Edited by Phoebus, 09 October 2017 - 09:47 PM.

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#118
Urriak Urruk

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Speaking for myself, I'm familiar with the bit of lore you're referencing. My issue isn't that Wraight incorporated it; rather, it's that it doesn't feature until the very end, and even then it only receives the briefest of summaries from the antagonists. Also, in my humble opinion, the way it's played out feels poorly thought-out and... well... highly unlikely.

 

Spoiler

 

Don't get me wrong, I understand that it can be challenging to balance a novel with insight on what the antagonists are up to, especially when you don't want to give away what they're up to until the end. The bigger the conspiracy, though, the tougher it is to get away with a brief reveal and wrap-up. I mean, can you imagine reading Dune without any segues to what Yueh, the Harkonnens, and the Padishah Emperor are up to?

 

Oh no I totally get that thought. It was just to me, as soon as I realized what was going on I understood it was referring to that lore piece. And I thought the book did a pretty good job resolving that conflicting piece of fluff.

 

Spoiler


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#119
b1soul

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@Urriak Urruk

Great catch...I did not know that piece of codex lore.

Also, yes...it would have been nice to have more insight into the radical Inquisitors' and council members' thought processes.

Still, one of the best BL novels in a long time
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#120
Xisor

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For my part, I *really* liked that it didn't cut away to explanatory glimpses. It made the story more suspenseful, more mysterious, and more weird. More than all of that: it made it more claustrophobic and horrifyingly intimate.

I really like that, and often find the asides/cut-to-villains really disruptive and (in my esteem, for my tastes) weaker storytelling.

----

That said, I can sympathise with the feeling it's a mere unforeshadowed twist. Especially in a crime/procedural/whodunit sort of story; which in genre terms is a weakness, but as I'm not beholden to those conventions, I was really chuffed with the book.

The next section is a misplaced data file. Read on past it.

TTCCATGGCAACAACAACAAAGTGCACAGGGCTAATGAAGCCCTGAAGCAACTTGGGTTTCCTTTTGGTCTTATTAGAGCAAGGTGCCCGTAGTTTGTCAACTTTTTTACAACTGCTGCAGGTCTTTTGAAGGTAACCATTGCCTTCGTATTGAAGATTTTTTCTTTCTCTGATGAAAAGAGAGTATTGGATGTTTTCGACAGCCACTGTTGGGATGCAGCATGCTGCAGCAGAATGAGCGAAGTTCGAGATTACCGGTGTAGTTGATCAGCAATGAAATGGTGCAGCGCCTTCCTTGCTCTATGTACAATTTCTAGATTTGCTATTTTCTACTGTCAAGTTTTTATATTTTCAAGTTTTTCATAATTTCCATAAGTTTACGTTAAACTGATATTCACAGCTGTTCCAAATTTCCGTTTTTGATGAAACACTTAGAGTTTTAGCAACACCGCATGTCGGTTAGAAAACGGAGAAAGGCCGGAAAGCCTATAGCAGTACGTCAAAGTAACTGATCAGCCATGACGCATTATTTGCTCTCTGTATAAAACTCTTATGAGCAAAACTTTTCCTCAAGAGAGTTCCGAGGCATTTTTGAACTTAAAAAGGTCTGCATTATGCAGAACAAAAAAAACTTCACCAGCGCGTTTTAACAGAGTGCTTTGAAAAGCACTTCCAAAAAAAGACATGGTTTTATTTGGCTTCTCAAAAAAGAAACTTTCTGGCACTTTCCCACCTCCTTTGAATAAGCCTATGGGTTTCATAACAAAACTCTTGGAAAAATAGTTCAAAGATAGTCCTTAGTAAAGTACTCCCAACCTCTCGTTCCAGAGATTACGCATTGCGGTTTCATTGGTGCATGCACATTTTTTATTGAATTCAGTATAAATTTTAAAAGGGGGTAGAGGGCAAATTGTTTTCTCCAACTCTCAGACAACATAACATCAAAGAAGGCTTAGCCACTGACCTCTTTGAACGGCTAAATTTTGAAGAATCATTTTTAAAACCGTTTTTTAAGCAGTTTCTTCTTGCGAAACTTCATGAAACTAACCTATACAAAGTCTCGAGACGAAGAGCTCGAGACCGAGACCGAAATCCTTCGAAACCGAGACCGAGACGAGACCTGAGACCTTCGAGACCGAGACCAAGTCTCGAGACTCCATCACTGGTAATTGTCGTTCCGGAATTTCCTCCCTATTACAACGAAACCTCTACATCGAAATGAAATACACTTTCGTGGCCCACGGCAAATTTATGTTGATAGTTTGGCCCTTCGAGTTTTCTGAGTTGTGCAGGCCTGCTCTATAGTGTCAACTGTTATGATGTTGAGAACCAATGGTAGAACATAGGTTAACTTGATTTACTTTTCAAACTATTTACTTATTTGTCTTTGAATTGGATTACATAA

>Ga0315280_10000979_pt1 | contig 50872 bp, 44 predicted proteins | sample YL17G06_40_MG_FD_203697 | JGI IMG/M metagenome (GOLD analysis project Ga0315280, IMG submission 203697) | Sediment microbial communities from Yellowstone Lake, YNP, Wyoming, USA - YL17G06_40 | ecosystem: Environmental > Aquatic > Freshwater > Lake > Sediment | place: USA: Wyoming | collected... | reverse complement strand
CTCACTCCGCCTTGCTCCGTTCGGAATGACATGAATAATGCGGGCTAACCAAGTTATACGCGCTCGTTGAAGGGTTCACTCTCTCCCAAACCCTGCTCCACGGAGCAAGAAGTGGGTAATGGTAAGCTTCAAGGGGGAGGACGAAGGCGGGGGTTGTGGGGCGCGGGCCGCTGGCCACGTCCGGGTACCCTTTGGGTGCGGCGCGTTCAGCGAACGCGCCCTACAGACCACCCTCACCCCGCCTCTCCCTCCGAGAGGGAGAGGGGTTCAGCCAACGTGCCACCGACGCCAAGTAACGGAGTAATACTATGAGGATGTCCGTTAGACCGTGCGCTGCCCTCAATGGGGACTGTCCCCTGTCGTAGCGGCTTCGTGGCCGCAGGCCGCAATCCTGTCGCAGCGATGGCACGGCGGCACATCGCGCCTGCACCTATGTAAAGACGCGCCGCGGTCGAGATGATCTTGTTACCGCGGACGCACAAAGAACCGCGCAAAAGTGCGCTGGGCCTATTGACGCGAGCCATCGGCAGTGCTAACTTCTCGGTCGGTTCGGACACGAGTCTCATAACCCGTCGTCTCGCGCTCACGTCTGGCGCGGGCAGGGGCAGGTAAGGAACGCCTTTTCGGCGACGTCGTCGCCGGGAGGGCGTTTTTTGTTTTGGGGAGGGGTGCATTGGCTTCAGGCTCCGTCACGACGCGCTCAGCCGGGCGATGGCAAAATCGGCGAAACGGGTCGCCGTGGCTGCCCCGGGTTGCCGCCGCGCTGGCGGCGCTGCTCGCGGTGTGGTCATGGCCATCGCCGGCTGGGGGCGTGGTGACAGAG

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#121
mhacdebhandia

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It's also very possible that any future stories about Crowl and Spinoza will continue on with an investigation of the conspirators. After all, if the Eisenhorn and Ravenor books are inspirational, consider how each book in those trilogies and in the series as a whole turn out to be largely concerned with the same antagonists:

 

Spoiler


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#122
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If there is something I love about Carrion Throne, and warhammer novels that study the inside workings of the Imperium, is what I call the "mundane dystopia".

 

In my opinion this novel works because Wraight describes the simple day to day misery and fanatiscism that infects every moment of everyone's life. It reminds me of novels like The Outcast Dead and Path of Heaven, where people get small glimpses of the 41th millenium Imperium and are mentally destroyed, not only because of the horror of the dystopia, but also because nobody seems to realize they are living in one. In Carrion Throne, everyone goes through life without questonning for an instant that the way things work is perfectly normal, and the only character who actually dares to question a sliver of the misery inflicted on terrans end up paying for it.

 

This is to me what makes W41 work, and Wraight does it perfectly. Everything is just so matter of factly accepted and endured, that it makes the imperium even more alien that if people reacted against the dystopia.